About ANGI

What is ANGI?

The Anorexia Nervosa Genetics Initiative (ANGI) is the largest and most rigorous genetic investigation of eating disorders ever conducted. Researchers in the United States, Sweden, Australia and New Zealand, and Denmark are collecting clinical information and blood samples from individuals with anorexia nervosa and individuals without an eating disorder.

ANGI represents a global effort to detect genetic variation that contributes to the potentially life-threatening illness anorexia nervosa. The goal of the research study is to transform our knowledge about the causes of eating disorders to work toward greater understanding and ultimately a cure. If you have suffered from anorexia nervosa at any point in your life, you can help us achieve this goal. If you have never had an eating disorder, but still want to contribute, we invite your participation as well.

What does it mean to participate in ANGI?

After you have answered the survey, you may be contacted by one of our research nurses who will give you the opportunity to ask questions about the study. If you then choose to participate further, you go on to have a blood test taken at your nearest clinic. Participation is voluntary and you may decline participation without it affecting your treatment.

How is the ANGI research carried out?

If you choose to participate, you will get to answer a questionnaire and in some cases donate a blood sample. In addition to this, we will collect information from national registries such as the National Patient Register, the Medical Birth Register, the population register, Education register, Conscription Register, drug registry, and registers with first-degree relatives. Register data are needed to get as complete a picture as possible of the factors that may influence why people get anorexia nervosa. The combination of all of these data– from national registries, quality registers RIKSÄT and Stepwise and the blood sample –forms the foundation for the analysis, and will allow answer to the question of what the factors are that underlie anorexia nervosa.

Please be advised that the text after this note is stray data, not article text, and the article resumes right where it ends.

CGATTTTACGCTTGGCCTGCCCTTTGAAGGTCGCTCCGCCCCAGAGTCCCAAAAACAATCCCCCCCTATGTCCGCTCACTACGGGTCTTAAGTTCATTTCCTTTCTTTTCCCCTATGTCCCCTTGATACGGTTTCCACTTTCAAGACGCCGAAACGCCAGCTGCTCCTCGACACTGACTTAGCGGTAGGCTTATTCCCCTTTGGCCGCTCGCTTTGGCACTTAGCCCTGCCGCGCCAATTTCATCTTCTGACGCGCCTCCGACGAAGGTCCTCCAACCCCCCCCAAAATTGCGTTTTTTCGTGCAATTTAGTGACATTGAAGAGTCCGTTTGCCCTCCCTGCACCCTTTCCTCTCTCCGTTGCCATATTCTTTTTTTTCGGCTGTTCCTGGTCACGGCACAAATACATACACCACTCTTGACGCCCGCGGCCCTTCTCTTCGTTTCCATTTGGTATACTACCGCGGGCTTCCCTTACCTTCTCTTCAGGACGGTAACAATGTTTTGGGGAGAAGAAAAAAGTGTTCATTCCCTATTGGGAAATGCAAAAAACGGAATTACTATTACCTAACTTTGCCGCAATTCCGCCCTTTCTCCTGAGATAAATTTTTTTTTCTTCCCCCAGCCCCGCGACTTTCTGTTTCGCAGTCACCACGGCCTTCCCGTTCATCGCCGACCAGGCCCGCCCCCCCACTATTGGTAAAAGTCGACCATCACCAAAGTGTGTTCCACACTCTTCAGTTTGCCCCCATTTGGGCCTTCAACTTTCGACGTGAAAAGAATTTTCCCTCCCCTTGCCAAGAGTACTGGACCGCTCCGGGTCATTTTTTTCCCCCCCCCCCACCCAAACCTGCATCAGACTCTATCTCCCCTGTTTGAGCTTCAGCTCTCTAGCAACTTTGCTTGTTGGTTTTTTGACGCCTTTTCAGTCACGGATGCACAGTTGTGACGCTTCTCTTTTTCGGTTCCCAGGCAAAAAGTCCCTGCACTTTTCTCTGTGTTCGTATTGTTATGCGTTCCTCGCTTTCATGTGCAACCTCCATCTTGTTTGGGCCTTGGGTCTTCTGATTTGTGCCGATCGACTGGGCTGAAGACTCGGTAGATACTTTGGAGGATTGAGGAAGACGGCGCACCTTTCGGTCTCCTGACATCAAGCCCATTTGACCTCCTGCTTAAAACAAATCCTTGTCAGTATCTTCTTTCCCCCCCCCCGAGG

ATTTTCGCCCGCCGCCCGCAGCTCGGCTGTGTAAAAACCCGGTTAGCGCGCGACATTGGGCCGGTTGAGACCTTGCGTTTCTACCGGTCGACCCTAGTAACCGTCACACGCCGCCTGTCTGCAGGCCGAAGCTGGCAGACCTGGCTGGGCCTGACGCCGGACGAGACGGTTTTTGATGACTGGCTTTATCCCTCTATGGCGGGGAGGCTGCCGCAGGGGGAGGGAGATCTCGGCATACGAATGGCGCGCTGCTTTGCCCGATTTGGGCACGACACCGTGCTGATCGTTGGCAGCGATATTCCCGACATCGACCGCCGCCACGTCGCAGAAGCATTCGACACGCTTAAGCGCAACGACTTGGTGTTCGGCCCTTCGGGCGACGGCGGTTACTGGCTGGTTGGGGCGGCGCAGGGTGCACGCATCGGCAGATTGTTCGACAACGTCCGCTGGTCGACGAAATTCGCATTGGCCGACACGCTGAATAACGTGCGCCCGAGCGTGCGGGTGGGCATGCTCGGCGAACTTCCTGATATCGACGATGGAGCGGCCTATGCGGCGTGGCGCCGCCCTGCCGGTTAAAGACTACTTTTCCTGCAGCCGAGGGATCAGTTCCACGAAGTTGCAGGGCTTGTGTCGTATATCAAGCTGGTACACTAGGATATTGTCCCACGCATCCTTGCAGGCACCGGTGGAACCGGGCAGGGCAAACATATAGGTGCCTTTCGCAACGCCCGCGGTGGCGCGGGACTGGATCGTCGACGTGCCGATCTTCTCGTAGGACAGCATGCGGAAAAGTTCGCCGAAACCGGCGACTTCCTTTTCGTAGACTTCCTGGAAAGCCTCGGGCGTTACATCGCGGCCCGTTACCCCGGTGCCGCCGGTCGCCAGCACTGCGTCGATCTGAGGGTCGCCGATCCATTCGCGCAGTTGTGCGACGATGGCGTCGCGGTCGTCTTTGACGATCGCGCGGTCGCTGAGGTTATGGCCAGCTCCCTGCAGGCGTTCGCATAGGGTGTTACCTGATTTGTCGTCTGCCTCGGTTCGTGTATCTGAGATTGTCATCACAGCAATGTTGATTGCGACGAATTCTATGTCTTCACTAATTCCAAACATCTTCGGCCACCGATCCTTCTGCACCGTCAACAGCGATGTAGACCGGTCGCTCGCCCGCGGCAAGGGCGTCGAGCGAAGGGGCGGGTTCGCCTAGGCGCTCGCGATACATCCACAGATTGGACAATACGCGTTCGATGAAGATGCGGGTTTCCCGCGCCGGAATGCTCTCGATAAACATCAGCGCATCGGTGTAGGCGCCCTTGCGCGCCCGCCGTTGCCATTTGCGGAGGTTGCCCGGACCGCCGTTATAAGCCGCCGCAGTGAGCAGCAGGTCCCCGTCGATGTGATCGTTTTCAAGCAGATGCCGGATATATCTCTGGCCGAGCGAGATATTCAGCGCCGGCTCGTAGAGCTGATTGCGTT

What happens to your donated blood sample?

Your donated blood sample will be stored at KI Biobank at Karolinska Institutet. The samples will receive unique codes so that they cannot be mixed up or identified by unauthorized persons. Your personal information in KI Biobank is very secure and cannot be accessed by unauthorized persons. Your donated blood sample will be used to analyze the set of substances found in your blood and your genetic makeup.

Who is responsible for personal data?

Karolinska Institutet is responsible for this. The ANGI study has been approved by the Ethical Review Board. (No. 2013 / 112-31 / 2, No. 2014/1563, No. 2015 / 746-32, Dnr2015 / 693-32, No. 2015 / 932-32, No. 2015 / 982-32.

Is ANGI only interested in those who suffer from anorexia nervosa?

We are also interested in other eating disorders such as bulimia nervosa, purging disorder, and binge-eating disorder. We also need control participants, i.e. people who have never had an eating disorder so that we can compare the genetic material from people with eating disorders to those without eating disorders to see where the critical differences lie. So, everyone can contribute to the research by completing the ANGI survey.

Why is a research study on anorexia nervosa important?

Anorexia nervosa is a disorder characterized by low body weight, fear of weight gain, and a seeming indifference to the disease. Anorexia nervosa occurs in about 1% of the population, and affects females and males of all ages. Our understanding of why some people get anorexia is incomplete, which hinders the development of effective treatment, diagnosis, and prevention. In the ANGI study, we are aiming to discover what the underlying biological and environmental factors that cause anorexia nervosa are. The results of this research will increase our understanding of the disease and ultimately lead to more effective treatments and improved diagnostics.

How can I keep myself updated with the ANGI research progress?

By visiting this site – under Results and Publications and News, you can keep up with our progress.

How is ANGI doing right now?

The collection of blood samples in ANGI has been continuously successful, and in the summer of 2015 approximately 2 500 individuals, who have ever had an eating disorder, contributed with a blood sample to the ANGI study in Sweden. This spring we also started recruiting healthy controls. The controls are matched on age and sex with those who have had an eating disorder. So far, over 1,300 control individuals have agreed to participate. In the autumn of 2015, we have started to recruit participants at some eating disorders clinics, and from the general public. Our goal is to give everyone in Sweden who has ever had anorexia nervosa the opportunity to participate in ANGI.

Thank you!

The ANGI team wants to express a big THANK YOU to everyone who has been involved in our study thus far, whether it be through participating in the study or passing on the word. We could not do it without all of you! We are deeply grateful for your interest and participation!